Making your home cat friendly
Cats, and especially kittens, are naturally inquisitive, and investigate objects by touching, sniffing and tasting them. When you bring a new cat into your home they’ll be curious about everything and unlike us, won’t be able tell the different between what is and isn’t dangerous. If you’re not sure how to cat proof your house and make a cat friendly home, follow our checklist to keep your pet out of trouble!
- When you first bring your new cat or kitten home, keep all windows and doors closed until they’re fully settled in, have had all their vaccinations and have been neutered.
- Check that all your bins in your kitchen and bathroom have closable lids that are fully paw-proof, and never leave bin bags where they can be raided!
- Put away any breakable ornaments, as they won’t last long with a curious kitten on the scene.
- Remember to always close doors to the oven, fridge, microwave, dishwasher, tumble-dryer and washing machine. Add notes to the doors of these appliances to remind people to check inside for exploring cats before using them. Small kittens can find a warm dryer or a shiny washing machine drum irresistible!
- Keep toilet lids down, so your kitten can't fall in or drink (or even try to use the toilet themselves!). You may need to leave a note to remind visitors or forgetful housemates.
- Hide all trailing electrical cables behind furniture. You can buy thick cable protectors from most hardware stores which are placed over cables to make them totally chew-proof.
- Store your plastic shopping bags somewhere safe, as they can be a real hazard if chewed and swallowed or hidden in.
- Lit candles, burning incense or oil burners are just asking for trouble – naked flames and fluffy cats do not mix. If you have an open fire, make sure that it has a guard in front of it.
- Shorten dangling blind and curtain cords and secure them safely out of paws reach.
- Keep your kitchen countertops clear and clean up food scraps promptly. Chicken bones might be tempting to cats but can be very dangerous, as they may splinter when chewed. The binding string used on joints of meat is also irresistible as a snack and toy, but can cause serious health problems if swallowed.
- Cats love to climb so, if you want to protect your furniture and make a cat friendly home, scratching posts can be very useful, ideally ones that include a high platform where they can hide or sleep without being disturbed.
- Check the dangerous substance list below whilst making a cat friendly home and make sure they’re stored safely out of harm’s reach. Fit child-locks on floor-level kitchen cupboards, as curious kittens have a knack of opening doors.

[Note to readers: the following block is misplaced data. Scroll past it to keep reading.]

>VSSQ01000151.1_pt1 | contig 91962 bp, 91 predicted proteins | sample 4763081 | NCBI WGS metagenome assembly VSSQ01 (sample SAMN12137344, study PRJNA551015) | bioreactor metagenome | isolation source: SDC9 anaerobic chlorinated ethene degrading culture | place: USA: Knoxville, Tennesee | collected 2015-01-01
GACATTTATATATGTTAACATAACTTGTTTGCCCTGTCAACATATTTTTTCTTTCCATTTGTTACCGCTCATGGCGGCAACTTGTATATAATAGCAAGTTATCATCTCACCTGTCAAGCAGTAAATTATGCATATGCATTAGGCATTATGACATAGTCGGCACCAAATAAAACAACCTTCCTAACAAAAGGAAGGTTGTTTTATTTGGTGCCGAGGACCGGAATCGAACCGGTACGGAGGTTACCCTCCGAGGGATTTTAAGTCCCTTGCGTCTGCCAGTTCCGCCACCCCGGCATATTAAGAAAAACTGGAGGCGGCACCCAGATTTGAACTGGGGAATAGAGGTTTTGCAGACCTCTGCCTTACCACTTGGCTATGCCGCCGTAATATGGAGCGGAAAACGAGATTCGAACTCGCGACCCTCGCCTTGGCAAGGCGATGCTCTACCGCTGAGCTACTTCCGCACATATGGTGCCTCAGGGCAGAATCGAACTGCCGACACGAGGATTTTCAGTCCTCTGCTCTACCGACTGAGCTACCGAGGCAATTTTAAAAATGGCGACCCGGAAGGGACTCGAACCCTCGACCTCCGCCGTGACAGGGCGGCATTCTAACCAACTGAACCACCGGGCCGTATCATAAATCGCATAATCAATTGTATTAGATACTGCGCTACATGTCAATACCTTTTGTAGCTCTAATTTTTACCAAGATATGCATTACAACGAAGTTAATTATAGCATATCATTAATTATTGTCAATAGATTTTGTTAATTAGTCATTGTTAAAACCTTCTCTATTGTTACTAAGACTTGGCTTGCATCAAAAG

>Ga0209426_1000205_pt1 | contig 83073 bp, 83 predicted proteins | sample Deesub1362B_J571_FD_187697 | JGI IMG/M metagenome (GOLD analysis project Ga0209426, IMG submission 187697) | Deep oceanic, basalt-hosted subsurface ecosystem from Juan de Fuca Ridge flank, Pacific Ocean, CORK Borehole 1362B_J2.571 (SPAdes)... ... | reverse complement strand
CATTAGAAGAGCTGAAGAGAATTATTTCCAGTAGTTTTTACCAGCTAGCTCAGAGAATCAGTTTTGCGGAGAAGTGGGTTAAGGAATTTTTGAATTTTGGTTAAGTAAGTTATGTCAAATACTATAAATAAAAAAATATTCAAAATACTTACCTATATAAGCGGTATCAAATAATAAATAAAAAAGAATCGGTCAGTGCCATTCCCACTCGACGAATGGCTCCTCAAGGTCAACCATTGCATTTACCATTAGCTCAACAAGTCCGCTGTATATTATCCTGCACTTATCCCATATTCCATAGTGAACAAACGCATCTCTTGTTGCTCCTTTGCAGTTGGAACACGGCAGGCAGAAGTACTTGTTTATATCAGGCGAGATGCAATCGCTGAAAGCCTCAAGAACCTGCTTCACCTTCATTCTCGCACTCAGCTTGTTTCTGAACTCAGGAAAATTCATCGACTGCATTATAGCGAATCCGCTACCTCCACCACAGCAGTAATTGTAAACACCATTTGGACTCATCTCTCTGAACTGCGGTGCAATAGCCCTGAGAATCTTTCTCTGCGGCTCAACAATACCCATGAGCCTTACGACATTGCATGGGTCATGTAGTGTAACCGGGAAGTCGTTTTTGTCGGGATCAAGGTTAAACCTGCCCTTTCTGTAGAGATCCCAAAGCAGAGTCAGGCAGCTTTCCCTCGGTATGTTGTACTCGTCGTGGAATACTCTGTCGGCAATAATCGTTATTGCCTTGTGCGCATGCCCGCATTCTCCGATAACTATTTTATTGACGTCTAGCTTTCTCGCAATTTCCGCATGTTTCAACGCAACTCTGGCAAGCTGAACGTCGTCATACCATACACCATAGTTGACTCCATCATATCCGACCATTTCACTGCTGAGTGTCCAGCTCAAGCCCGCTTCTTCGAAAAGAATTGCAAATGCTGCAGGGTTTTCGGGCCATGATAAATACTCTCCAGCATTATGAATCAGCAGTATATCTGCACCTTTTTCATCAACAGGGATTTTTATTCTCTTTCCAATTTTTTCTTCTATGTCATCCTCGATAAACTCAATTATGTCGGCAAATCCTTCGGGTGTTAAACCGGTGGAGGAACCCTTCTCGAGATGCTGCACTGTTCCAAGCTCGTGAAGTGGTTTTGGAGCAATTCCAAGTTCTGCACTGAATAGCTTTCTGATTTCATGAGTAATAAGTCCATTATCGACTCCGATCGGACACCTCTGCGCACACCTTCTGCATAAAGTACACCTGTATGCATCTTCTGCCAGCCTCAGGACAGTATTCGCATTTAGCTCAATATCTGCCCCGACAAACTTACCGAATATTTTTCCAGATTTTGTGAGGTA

Unfortunately quite a lot of common household objects are highly toxic to cats even in low quantities. To keep your cat safe, avoid using the following or keep them in a secure cupboard away from prying claws:
- Cleaning and hygiene products, such as bleach, and products containing phenols (e.g. disinfectants that turn water cloudy).
- Human medicines (such as paracetamol and ibuprofen).
- Car-related products such as anti-freeze.
- Beauty or decorating products like hair dyes, white spirit and nail polish remover.
- Rat/mouse poisons – ideally these shouldn’t be used at all, as your cat could get seriously ill if they eat the poisoned prey. If you do have to use them, position them somewhere that your cat can’t get to.
- Slug pellets (pet-friendly versions are available).
- Mothballs (naphthalene or paradichlorobezine).
- Potpourri oils, fabric softener sheets, dishwasher detergents (all contain cationic detergents which cause corrosive lesions).
- Batteries (they contain acids or alkali which cause corrosive lesions).
- Homemade play dough (due to a high level of salt).
- Hand or foot warmers (they contain high levels of iron).
- Cigarettes, leftover coffee grounds, alcohol.
- Chocolate (this is more of an issue for dogs, but the theobromine in chocolate is also toxic to cats).
- All forms of lilies (the leaves, flowers etc.) found in bouquets or as houseplants (see below for other toxic plants).
- Some dog-flea products contain permethrin, which is highly toxic to cats, so make sure they’re kept out of reach and dogs are separated from cats when treated.
Although we think of cats as meat-eaters, don’t be surprised if you spot your cat chewing vegetables or other plants. Some cats like to munch on grass outdoors, or nibble at the leaves of potted houseplants indoors. Keep an eye on exactly what your cat is grazing on, as some plants have parts that are toxic to them. The most common plants to avoid are:
Toxic Houseplants for Cats
Dieffenbachia (Dumb Cane), Lilies (all parts of the plant are highly toxic), Philodendron, Mistletoe, Poinsettia